Reporter's death unpreventable, coroner concludes
Nothing could have prevented a war reporter's death in a bomb blast in Afghanistan, a coroner has ruled.
Sunday Mirror defence correspondent Rupert Hamer was embedded with US Marines when he and a marine died in the explosion on January 9 2010.
An inquest in Trowbridge, Wiltshire, heard that he died despite wearing full standard issue body armour.
"This was not an act of war. It was a cold-blood killing," said David Ridley, Wiltshire and Swindon coroner.
Sunday Mirror photographer Philip Coburn was also wounded in the attack and had to have both legs amputated.
Mr Hamer and Mr Coburn were travelling in the Mine Resistant Ambush Protected vehicle (MRAP) at the rear of a Marine convoy when a 100lb IED exploded underneath it.
"It was day nine and we felt we hadn't started working yet," Mr Coburn said at the inquest. "We were going to spend around three weeks going between patrol bases. At the time we were in probably the safest vehicle we had ever been in in Afghanistan. We felt safe as houses on that run."
The blast was not strong enough to penetrate the vehicle's armour, but the sheer force killed Mr Hamer instantly. Mr Coburn had to have a leg amputated below the knee and his other leg was broken.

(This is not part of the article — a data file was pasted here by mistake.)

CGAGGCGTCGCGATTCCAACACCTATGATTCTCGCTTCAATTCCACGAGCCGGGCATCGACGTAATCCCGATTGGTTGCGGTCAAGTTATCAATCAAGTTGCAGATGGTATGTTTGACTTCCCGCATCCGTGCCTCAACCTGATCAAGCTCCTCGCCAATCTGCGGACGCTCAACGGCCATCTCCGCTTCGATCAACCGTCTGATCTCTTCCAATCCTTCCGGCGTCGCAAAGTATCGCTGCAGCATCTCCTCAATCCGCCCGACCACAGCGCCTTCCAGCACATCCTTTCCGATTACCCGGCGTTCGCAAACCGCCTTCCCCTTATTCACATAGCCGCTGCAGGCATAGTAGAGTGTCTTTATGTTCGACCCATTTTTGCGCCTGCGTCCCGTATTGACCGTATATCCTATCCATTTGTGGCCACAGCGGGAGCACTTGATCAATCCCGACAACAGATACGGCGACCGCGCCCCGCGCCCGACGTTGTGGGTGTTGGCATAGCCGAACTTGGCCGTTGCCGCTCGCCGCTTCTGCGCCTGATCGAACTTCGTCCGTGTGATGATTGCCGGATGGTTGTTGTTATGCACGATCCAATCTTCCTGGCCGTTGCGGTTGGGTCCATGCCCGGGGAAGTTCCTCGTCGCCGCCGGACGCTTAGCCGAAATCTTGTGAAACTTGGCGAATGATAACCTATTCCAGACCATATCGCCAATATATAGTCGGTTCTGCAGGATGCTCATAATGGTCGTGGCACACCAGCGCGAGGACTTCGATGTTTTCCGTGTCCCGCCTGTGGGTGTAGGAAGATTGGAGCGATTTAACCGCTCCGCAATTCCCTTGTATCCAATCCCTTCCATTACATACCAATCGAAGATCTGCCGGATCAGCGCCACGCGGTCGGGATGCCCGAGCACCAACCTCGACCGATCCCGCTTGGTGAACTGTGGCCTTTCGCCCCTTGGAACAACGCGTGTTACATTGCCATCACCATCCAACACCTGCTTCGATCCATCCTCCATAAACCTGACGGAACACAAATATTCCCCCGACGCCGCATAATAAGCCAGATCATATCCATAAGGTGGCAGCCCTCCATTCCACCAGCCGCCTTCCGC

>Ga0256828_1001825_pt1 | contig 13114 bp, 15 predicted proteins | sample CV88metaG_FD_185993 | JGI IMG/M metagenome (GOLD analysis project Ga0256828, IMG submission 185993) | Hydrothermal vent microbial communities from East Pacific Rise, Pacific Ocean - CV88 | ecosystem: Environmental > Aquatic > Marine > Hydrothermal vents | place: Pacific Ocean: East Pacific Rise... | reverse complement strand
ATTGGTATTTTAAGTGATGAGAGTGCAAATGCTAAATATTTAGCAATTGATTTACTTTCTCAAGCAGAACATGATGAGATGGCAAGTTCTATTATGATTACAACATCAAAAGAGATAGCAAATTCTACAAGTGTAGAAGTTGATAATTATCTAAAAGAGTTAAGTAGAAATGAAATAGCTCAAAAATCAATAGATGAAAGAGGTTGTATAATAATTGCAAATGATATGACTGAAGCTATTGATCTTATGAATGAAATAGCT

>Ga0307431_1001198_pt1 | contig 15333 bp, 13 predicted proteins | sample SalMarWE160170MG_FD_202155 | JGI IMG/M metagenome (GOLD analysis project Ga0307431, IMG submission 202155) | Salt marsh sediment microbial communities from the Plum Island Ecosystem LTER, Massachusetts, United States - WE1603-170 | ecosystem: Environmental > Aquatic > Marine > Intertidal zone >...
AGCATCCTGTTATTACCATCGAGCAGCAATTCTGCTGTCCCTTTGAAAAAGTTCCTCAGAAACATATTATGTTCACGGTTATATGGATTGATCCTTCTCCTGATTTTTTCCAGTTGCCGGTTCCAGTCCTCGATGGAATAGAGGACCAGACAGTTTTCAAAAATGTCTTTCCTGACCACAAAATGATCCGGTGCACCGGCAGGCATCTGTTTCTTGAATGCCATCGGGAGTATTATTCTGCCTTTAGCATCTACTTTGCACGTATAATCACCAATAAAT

"I remember coming to; I couldn't see. I thought 'Oh my God, not us, not us.' I started calling out for help and the Marines said they had to secure the area first," Mr Coburn told the coroner.
He told the inquest that Marines told him later that the mine had been controlled by a wire and that "someone was watching" to detonate it.
There were reports that days later, US Marines killed four Taliban in the area, who they believed were behind the attack.
Sunday Mirror editor Tina Weaver said Mr Hamer was affectionately known as Corporal Hamer in the office.
"He was a gregarious figure, a wonderful friend who was hugely popular with his colleagues."
Mr Hamer had worked at the Sunday Mirror for 12 years and had been its defence correspondent since 2004. He was married and had three children.
His widow, Helen, said after the inquest that she hoped the newspaper would learn lessons from her husband's death, despite the coroner's final, 'unavoidable' verdict.
"The Mirror's attitude to its journalists going into battle areas before he died was very lax," she said. "I hope they tighten up their procedures to minimise the dangers."
Eugene Duffy, the group managing editor of Mirror Group Newspapers, said that following the attack the company had made it official policy for reporters travelling to war zones to undergo five-day hostile environment training courses.